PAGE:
My whole life I’ve been prided for being “interesting,” a word that stirs in my brain, wriggling its way into my every thought and intention. It sounds like a dirty word whenever I hear it now but for the longest time, it was my medal to brandish. I was interesting. I am interesting. I’ll take you to interesting places, introduce you to interesting people. I’m the one to call if you want to talk about God or fashion in the Middle Ages, I’ll eagerly pull you into a pub at 2 PM “just cause!”, and I can ramble on about the things I love until my eyes well up with tears and maybe yours do too. You can call me at any hour and I’ll pick up—if I know you, even a little, I’ll make the time. I’m what you need, when you need it, however you want it. I’m all the quirky and amiable things I’ve come to resent and I always put others’ needs before my own. On Tuesdays, I dance around my room to the Bee Gees in my underwear. On Wednesdays, I am self-sabotaging, messy, and exhausted. But I’ll be damned if I’m ever uninteresting.
The funny thing about interesting (and the reason it’s up there with “fuck” and “cunt” in its severity) is how dispensable it makes you. Because at some point, you’re bound to slip up. Nobody tells you this but being interesting is a full-time gig; your sentimental charm expires whenever you drop the ball and forget to be an absolute riot or just cool enough for the other person to forget that you’re hurting too. Let’s say we were operating on a points-based system: you’d win points every time you impressed someone with your obscure and entirely useless knowledge about art history or that one underground folk musician from the 1960s that you swear laid the groundwork for contemporary indie pop, yadda yadda yadda. And you’d lose points any time you exposed your good old human fragility. So basically, you’re just as screwed as I am. Or was. I’m not really sure yet.
Now, my own desperation to be interesting could stem from overarching feelings of inadequacy or maybe the fear of being unimportant in the great cosmic scheme of things or god forbid (even though we know this is the hard hitter) that sliver of satisfaction that comes with the deeply misogynistic phrase “you’re not like other girls.” I’ve come to realize that interesting implies an abundance of something as a quick remedy for a scarcity somewhere else. I’m ten times funnier than I’ll ever be pretty and I’m a hundred times more intelligent than I’ll ever be happy. I’m not sad, I’m well-rounded.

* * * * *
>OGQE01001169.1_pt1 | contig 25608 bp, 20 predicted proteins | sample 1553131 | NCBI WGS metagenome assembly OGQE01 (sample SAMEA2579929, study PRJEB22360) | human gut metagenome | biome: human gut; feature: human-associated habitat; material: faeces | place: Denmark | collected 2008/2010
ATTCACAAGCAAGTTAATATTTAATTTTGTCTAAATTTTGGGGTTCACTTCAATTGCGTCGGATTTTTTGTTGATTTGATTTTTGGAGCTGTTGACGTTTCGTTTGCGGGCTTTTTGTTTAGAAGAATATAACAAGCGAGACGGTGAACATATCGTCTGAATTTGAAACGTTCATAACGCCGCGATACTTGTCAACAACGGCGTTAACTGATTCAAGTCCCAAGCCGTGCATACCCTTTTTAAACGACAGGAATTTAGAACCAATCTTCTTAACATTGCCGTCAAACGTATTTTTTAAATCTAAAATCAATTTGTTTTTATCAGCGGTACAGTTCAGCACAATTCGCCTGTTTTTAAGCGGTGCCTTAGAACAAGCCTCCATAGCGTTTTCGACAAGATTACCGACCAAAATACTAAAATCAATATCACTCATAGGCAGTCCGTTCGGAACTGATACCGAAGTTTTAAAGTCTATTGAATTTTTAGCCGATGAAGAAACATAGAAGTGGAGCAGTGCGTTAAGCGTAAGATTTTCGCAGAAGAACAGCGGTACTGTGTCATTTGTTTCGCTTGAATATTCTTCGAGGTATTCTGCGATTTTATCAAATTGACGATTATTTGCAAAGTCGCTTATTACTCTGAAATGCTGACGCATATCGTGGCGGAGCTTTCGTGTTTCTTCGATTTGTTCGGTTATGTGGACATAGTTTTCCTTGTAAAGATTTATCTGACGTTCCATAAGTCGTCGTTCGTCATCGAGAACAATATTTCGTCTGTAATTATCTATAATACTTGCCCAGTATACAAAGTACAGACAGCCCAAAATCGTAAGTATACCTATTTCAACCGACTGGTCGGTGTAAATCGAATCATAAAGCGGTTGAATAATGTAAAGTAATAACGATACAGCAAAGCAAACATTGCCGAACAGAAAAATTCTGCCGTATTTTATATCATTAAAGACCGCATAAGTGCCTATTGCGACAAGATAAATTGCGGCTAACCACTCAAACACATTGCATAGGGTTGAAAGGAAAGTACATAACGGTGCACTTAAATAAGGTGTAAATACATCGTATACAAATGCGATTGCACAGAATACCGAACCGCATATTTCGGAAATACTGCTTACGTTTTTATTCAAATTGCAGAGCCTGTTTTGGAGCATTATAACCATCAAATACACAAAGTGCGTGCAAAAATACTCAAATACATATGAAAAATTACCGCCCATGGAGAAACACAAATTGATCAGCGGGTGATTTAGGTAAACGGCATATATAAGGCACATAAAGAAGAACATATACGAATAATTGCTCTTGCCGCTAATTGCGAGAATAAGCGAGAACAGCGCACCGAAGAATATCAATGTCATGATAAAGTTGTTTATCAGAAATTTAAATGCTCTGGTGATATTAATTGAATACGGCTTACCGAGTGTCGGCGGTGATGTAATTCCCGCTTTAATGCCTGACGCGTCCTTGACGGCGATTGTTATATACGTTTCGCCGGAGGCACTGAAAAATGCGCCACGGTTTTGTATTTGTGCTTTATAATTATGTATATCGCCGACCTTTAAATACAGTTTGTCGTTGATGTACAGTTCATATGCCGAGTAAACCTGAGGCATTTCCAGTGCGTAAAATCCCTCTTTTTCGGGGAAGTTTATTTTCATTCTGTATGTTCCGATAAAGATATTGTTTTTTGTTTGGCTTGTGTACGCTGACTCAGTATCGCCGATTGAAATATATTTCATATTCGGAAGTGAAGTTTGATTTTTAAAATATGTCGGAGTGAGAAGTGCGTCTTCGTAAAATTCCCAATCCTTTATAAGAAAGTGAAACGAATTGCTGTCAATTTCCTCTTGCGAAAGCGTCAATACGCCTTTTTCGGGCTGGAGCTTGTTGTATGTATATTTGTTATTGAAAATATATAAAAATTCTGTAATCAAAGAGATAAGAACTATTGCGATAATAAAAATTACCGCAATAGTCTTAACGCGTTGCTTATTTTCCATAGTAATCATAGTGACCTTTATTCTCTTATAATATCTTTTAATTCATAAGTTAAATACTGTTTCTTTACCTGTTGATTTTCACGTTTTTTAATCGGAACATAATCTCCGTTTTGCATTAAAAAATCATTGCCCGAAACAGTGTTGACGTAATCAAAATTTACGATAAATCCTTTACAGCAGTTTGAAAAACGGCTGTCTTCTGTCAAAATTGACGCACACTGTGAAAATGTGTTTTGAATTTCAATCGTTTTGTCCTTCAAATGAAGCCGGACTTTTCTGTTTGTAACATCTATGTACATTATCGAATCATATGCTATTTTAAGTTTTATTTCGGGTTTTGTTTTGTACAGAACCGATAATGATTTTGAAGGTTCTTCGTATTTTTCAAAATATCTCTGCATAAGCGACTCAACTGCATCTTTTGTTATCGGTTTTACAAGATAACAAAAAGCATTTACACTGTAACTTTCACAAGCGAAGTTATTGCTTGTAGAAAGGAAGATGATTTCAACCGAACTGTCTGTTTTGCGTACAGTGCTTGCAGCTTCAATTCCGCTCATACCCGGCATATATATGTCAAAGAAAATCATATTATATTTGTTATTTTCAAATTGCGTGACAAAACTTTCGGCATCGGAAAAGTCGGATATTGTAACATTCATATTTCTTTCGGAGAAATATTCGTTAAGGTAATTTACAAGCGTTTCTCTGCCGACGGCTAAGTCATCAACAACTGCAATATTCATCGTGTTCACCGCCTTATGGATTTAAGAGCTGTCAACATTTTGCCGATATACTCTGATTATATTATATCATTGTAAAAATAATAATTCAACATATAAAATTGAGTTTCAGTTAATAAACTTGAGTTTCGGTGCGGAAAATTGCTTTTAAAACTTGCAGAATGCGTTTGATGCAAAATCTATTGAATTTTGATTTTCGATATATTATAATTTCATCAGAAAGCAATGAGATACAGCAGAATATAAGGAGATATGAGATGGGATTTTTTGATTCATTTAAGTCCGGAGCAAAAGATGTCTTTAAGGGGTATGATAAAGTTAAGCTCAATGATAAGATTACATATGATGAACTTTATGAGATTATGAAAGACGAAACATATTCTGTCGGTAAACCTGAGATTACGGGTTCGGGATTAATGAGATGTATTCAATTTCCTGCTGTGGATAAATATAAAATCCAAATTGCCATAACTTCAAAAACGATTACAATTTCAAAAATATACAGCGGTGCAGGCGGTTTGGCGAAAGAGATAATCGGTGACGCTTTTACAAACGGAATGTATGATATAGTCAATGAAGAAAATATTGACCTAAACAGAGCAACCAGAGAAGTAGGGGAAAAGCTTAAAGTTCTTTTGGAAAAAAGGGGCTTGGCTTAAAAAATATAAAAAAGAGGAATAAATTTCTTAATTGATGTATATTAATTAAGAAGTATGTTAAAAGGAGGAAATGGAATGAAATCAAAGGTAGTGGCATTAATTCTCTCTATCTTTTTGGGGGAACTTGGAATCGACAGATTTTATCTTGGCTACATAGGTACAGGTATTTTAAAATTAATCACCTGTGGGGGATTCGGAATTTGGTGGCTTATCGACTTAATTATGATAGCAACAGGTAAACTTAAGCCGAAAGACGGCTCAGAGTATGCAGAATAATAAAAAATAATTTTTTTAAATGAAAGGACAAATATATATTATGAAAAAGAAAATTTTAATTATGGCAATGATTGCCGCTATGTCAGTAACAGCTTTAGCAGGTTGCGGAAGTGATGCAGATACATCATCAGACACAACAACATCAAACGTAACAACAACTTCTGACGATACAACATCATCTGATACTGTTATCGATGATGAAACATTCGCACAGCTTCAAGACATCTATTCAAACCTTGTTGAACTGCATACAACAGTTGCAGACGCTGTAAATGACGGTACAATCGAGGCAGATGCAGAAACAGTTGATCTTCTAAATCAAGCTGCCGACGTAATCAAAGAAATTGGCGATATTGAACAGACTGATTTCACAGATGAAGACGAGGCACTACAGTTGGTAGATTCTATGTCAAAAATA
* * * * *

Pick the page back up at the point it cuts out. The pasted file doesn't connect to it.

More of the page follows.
You can go ahead and call me a pessimist (suck it, Rousseau) but humans are invariably selfish. We take whatever we need in the moment with next to no regard for those that we emotionally ransack, and we all do it, just some of us more than others. I’ve been on the receiving end of this for years and it feels like no matter how hard I try, I can’t break out of the cycle. I lend parts of myself to those that I love and somehow I never get them back. It’s a cycle of give, give, give, take, feel guilty about taking, compensate by giving even more, cry, repeat. It may be a frustratingly cliché sentiment, but I feel like one of those “Take one!” signs posted on a lamppost with eight uneven strips of paper to rip off. Only now, I’m all out of strips to offer.
For so long, I was somehow entirely enveloped in but curiously detached from the people I used to know. I fell in and out of relationships with a frightening passivity, and here’s the strangest bit: I really don’t miss any of the people I’ve lost. I may miss memories, but what I’m really missing is that version of myself, not them. (Invariably selfish, remember?) I used to feel guilty about this but now I realize these people never really mattered to me to begin with. It’s surprising how little interesting people are actually interested in. In part, it’s my fault too. I’ve repeatedly made the mistake of searching for something permanent in people that were just hoping for a temporary fix. Maybe they did intend for their time with me to be something permanent but then realized that “interesting” is a meaningless word.
Being an interesting woman is like wielding a weapon, except the wounds always seem to be self-inflicted. To know that you’re interesting is to understand that nothing ever really belongs to you. You spend a lifetime stripping yourself of the things you love so that you can share that love with others—then one day, you’ll stand face to face with the best parts of yourself while being left to lodge the ugliest. Now, I never quite caught the Little Women craze in the way I felt as though I ought to have, but there’s one striking Gerwig-infused line from the recent adaptation that instantly clung to me: “You will be bored of him in two years, but we will be interesting forever.” And I suppose that’s what I’m so afraid of.